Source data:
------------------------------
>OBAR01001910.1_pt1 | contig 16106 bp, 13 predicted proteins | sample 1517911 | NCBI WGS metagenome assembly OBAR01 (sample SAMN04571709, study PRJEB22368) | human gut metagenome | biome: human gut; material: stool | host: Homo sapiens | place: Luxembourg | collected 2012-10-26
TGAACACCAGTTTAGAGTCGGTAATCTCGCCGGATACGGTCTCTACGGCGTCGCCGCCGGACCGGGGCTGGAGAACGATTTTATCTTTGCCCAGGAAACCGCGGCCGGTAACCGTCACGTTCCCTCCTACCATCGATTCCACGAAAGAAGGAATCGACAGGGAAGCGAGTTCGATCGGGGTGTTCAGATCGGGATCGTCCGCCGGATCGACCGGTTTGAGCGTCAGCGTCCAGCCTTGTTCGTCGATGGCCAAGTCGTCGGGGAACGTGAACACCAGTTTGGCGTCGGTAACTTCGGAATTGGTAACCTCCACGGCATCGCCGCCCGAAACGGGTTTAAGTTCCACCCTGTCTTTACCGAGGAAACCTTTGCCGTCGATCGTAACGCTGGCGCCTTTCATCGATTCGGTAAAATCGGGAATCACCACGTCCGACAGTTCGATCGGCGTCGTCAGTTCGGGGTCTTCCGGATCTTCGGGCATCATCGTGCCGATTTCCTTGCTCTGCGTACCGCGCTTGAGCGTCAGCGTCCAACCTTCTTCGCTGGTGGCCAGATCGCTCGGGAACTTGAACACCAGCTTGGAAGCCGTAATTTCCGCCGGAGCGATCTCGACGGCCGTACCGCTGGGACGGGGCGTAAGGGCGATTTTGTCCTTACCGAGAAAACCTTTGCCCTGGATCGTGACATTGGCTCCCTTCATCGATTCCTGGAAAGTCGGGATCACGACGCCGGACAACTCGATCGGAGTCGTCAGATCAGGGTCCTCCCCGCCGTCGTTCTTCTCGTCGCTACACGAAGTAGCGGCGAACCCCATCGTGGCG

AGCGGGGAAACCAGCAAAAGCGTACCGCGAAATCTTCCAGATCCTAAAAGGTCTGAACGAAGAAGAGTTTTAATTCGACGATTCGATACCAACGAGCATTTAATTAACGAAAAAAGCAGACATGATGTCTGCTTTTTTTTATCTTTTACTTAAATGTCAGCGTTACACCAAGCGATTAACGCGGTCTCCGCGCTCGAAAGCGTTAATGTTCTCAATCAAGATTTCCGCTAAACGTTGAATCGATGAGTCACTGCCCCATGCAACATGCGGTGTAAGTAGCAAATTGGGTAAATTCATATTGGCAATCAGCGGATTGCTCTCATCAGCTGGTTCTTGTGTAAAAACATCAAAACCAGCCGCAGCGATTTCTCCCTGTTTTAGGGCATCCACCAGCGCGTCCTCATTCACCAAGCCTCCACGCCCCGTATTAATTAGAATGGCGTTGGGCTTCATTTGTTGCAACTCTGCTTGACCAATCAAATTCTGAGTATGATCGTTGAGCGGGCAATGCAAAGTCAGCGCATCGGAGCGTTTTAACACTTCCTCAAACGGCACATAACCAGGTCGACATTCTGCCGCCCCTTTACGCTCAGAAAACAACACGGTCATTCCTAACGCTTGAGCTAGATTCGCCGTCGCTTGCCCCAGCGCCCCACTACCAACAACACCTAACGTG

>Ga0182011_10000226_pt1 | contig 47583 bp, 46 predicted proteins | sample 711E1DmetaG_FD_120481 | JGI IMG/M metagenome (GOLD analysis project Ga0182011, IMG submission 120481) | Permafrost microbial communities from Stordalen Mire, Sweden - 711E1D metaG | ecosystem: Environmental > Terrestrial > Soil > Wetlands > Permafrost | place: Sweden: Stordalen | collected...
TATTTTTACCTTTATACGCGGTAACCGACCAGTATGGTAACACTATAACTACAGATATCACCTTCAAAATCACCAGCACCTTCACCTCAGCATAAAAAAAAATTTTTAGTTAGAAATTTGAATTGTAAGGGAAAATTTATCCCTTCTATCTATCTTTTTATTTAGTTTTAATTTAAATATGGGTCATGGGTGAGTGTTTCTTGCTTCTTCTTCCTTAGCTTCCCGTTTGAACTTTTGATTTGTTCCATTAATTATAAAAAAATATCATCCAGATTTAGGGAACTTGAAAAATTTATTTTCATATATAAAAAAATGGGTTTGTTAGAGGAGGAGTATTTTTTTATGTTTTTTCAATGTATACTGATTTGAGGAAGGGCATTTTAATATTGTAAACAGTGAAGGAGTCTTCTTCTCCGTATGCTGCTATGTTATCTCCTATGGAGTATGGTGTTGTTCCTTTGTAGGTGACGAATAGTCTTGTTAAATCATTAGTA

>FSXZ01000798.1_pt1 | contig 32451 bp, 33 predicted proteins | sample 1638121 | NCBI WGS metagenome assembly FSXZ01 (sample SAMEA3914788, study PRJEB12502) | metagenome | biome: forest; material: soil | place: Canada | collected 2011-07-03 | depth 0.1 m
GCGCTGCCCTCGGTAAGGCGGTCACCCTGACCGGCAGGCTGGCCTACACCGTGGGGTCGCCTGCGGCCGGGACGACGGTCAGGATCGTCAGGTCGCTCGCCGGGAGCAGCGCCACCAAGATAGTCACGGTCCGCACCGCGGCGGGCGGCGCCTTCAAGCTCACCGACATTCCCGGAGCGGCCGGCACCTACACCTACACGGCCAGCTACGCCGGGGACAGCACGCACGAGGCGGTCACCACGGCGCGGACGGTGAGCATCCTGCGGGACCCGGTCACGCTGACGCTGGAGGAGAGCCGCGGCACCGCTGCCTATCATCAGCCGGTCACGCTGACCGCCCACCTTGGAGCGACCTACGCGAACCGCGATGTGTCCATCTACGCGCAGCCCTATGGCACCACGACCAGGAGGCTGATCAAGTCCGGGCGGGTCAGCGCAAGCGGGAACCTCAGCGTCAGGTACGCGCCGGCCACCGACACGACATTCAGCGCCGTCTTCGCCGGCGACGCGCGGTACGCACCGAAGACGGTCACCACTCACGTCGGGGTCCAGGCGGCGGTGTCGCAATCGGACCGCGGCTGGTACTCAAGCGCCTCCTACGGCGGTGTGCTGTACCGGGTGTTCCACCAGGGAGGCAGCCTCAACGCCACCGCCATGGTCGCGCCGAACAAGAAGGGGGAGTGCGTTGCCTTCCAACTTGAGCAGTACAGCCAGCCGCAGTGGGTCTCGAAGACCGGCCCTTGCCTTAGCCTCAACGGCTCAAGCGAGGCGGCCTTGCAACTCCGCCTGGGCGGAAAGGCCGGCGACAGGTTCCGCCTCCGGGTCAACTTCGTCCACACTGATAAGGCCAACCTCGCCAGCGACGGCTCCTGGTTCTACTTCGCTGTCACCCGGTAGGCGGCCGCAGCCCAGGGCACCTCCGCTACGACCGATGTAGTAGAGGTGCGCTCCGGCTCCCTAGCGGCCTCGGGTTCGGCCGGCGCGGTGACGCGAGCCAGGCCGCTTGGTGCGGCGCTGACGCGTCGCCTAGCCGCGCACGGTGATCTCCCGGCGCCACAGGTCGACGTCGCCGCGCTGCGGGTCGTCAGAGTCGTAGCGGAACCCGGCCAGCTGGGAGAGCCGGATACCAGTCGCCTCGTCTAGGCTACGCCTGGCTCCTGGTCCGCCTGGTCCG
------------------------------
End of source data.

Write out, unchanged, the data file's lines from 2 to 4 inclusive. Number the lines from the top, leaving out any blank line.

TGAACACCAGTTTAGAGTCGGTAATCTCGCCGGATACGGTCTCTACGGCGTCGCCGCCGGACCGGGGCTGGAGAACGATTTTATCTTTGCCCAGGAAACCGCGGCCGGTAACCGTCACGTTCCCTCCTACCATCGATTCCACGAAAGAAGGAATCGACAGGGAAGCGAGTTCGATCGGGGTGTTCAGATCGGGATCGTCCGCCGGATCGACCGGTTTGAGCGTCAGCGTCCAGCCTTGTTCGTCGATGGCCAAGTCGTCGGGGAACGTGAACACCAGTTTGGCGTCGGTAACTTCGGAATTGGTAACCTCCACGGCATCGCCGCCCGAAACGGGTTTAAGTTCCACCCTGTCTTTACCGAGGAAACCTTTGCCGTCGATCGTAACGCTGGCGCCTTTCATCGATTCGGTAAAATCGGGAATCACCACGTCCGACAGTTCGATCGGCGTCGTCAGTTCGGGGTCTTCCGGATCTTCGGGCATCATCGTGCCGATTTCCTTGCTCTGCGTACCGCGCTTGAGCGTCAGCGTCCAACCTTCTTCGCTGGTGGCCAGATCGCTCGGGAACTTGAACACCAGCTTGGAAGCCGTAATTTCCGCCGGAGCGATCTCGACGGCCGTACCGCTGGGACGGGGCGTAAGGGCGATTTTGTCCTTACCGAGAAAACCTTTGCCCTGGATCGTGACATTGGCTCCCTTCATCGATTCCTGGAAAGTCGGGATCACGACGCCGGACAACTCGATCGGAGTCGTCAGATCAGGGTCCTCCCCGCCGTCGTTCTTCTCGTCGCTACACGAAGTAGCGGCGAACCCCATCGTGGCG

AGCGGGGAAACCAGCAAAAGCGTACCGCGAAATCTTCCAGATCCTAAAAGGTCTGAACGAAGAAGAGTTTTAATTCGACGATTCGATACCAACGAGCATTTAATTAACGAAAAAAGCAGACATGATGTCTGCTTTTTTTTATCTTTTACTTAAATGTCAGCGTTACACCAAGCGATTAACGCGGTCTCCGCGCTCGAAAGCGTTAATGTTCTCAATCAAGATTTCCGCTAAACGTTGAATCGATGAGTCACTGCCCCATGCAACATGCGGTGTAAGTAGCAAATTGGGTAAATTCATATTGGCAATCAGCGGATTGCTCTCATCAGCTGGTTCTTGTGTAAAAACATCAAAACCAGCCGCAGCGATTTCTCCCTGTTTTAGGGCATCCACCAGCGCGTCCTCATTCACCAAGCCTCCACGCCCCGTATTAATTAGAATGGCGTTGGGCTTCATTTGTTGCAACTCTGCTTGACCAATCAAATTCTGAGTATGATCGTTGAGCGGGCAATGCAAAGTCAGCGCATCGGAGCGTTTTAACACTTCCTCAAACGGCACATAACCAGGTCGACATTCTGCCGCCCCTTTACGCTCAGAAAACAACACGGTCATTCCTAACGCTTGAGCTAGATTCGCCGTCGCTTGCCCCAGCGCCCCACTACCAACAACACCTAACGTG

>Ga0182011_10000226_pt1 | contig 47583 bp, 46 predicted proteins | sample 711E1DmetaG_FD_120481 | JGI IMG/M metagenome (GOLD analysis project Ga0182011, IMG submission 120481) | Permafrost microbial communities from Stordalen Mire, Sweden - 711E1D metaG | ecosystem: Environmental > Terrestrial > Soil > Wetlands > Permafrost | place: Sweden: Stordalen | collected...